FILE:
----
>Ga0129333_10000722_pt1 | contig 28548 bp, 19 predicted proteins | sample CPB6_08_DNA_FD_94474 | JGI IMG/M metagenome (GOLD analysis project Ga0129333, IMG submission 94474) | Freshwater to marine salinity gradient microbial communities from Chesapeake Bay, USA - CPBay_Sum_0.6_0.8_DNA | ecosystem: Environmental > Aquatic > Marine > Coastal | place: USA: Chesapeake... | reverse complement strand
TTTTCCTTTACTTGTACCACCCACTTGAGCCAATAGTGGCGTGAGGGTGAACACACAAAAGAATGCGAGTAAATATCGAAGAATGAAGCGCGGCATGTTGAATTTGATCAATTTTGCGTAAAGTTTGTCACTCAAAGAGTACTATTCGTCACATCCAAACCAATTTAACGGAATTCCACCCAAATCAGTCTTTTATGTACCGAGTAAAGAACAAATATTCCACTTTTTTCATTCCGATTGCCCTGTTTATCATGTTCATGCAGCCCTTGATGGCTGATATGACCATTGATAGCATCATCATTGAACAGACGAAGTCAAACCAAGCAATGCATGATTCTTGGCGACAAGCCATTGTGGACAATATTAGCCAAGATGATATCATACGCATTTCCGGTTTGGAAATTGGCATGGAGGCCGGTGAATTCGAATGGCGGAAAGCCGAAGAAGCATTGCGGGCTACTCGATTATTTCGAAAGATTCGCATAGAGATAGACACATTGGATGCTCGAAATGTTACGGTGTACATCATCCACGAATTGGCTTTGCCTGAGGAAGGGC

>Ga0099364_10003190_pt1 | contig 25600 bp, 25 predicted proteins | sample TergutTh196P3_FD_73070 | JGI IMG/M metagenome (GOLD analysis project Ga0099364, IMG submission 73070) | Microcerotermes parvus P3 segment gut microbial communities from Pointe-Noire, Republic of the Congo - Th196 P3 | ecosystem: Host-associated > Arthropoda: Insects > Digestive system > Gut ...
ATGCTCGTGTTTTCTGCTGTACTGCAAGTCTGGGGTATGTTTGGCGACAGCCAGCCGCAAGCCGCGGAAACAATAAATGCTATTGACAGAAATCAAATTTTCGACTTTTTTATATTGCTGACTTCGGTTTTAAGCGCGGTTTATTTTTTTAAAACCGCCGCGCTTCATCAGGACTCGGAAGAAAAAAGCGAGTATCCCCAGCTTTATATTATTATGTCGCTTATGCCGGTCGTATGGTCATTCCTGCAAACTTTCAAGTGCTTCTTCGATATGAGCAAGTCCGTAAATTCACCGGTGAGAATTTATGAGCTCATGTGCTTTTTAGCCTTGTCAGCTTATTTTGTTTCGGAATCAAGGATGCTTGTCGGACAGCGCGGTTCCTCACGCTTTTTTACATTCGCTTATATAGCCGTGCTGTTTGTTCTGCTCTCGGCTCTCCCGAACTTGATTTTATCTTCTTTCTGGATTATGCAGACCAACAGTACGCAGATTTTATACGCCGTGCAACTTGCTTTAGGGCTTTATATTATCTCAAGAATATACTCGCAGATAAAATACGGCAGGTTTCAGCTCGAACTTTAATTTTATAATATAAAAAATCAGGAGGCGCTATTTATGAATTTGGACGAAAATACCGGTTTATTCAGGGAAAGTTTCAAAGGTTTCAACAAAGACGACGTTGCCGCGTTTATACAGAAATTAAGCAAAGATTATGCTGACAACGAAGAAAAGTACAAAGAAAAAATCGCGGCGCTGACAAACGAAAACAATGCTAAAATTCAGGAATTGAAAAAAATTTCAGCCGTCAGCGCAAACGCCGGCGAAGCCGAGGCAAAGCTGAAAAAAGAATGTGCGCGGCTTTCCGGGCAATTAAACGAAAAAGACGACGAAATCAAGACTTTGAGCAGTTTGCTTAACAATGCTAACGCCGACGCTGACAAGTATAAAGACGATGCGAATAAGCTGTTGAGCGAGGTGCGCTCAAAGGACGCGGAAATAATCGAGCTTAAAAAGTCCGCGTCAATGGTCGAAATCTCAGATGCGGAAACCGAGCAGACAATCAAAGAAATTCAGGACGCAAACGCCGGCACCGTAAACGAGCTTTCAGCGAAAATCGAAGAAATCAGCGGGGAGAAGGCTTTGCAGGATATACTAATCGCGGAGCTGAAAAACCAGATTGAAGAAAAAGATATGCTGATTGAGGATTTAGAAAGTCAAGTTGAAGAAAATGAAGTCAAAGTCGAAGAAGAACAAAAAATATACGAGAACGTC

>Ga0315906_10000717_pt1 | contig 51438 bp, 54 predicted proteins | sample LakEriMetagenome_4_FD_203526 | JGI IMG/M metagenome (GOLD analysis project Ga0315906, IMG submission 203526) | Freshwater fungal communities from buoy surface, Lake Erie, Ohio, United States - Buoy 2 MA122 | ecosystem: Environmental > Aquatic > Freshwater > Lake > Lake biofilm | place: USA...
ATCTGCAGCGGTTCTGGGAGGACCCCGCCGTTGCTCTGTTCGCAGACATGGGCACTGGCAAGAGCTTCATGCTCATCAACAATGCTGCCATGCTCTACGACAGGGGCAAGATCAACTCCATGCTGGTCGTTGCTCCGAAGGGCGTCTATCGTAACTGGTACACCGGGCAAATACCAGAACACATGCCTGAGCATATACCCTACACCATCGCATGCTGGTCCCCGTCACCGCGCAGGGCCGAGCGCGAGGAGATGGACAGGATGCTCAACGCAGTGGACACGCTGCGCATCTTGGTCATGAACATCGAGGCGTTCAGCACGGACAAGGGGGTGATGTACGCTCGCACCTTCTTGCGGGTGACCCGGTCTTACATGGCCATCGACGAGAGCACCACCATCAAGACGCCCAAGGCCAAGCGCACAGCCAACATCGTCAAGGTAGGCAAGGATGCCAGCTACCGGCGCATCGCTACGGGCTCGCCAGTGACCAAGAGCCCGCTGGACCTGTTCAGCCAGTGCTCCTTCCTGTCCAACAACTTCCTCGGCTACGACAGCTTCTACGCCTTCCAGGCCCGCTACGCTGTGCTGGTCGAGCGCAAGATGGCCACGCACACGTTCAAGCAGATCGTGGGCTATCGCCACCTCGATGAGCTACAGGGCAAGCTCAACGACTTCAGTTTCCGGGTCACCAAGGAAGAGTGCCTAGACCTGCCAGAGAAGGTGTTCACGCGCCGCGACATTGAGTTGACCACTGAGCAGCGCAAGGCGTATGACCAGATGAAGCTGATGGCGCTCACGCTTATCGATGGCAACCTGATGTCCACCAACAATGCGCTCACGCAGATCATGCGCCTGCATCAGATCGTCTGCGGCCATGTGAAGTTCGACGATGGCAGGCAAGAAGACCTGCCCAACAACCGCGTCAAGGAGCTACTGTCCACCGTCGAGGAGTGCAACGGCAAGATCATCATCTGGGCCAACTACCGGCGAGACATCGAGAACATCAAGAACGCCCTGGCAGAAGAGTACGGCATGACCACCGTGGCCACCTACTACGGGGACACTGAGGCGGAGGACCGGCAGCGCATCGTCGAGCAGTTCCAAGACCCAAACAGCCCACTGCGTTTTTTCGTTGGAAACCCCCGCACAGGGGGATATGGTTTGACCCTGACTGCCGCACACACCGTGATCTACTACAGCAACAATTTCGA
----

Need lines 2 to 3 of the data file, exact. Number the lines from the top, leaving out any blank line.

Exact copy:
TTTTCCTTTACTTGTACCACCCACTTGAGCCAATAGTGGCGTGAGGGTGAACACACAAAAGAATGCGAGTAAATATCGAAGAATGAAGCGCGGCATGTTGAATTTGATCAATTTTGCGTAAAGTTTGTCACTCAAAGAGTACTATTCGTCACATCCAAACCAATTTAACGGAATTCCACCCAAATCAGTCTTTTATGTACCGAGTAAAGAACAAATATTCCACTTTTTTCATTCCGATTGCCCTGTTTATCATGTTCATGCAGCCCTTGATGGCTGATATGACCATTGATAGCATCATCATTGAACAGACGAAGTCAAACCAAGCAATGCATGATTCTTGGCGACAAGCCATTGTGGACAATATTAGCCAAGATGATATCATACGCATTTCCGGTTTGGAAATTGGCATGGAGGCCGGTGAATTCGAATGGCGGAAAGCCGAAGAAGCATTGCGGGCTACTCGATTATTTCGAAAGATTCGCATAGAGATAGACACATTGGATGCTCGAAATGTTACGGTGTACATCATCCACGAATTGGCTTTGCCTGAGGAAGGGC

>Ga0099364_10003190_pt1 | contig 25600 bp, 25 predicted proteins | sample TergutTh196P3_FD_73070 | JGI IMG/M metagenome (GOLD analysis project Ga0099364, IMG submission 73070) | Microcerotermes parvus P3 segment gut microbial communities from Pointe-Noire, Republic of the Congo - Th196 P3 | ecosystem: Host-associated > Arthropoda: Insects > Digestive system > Gut ...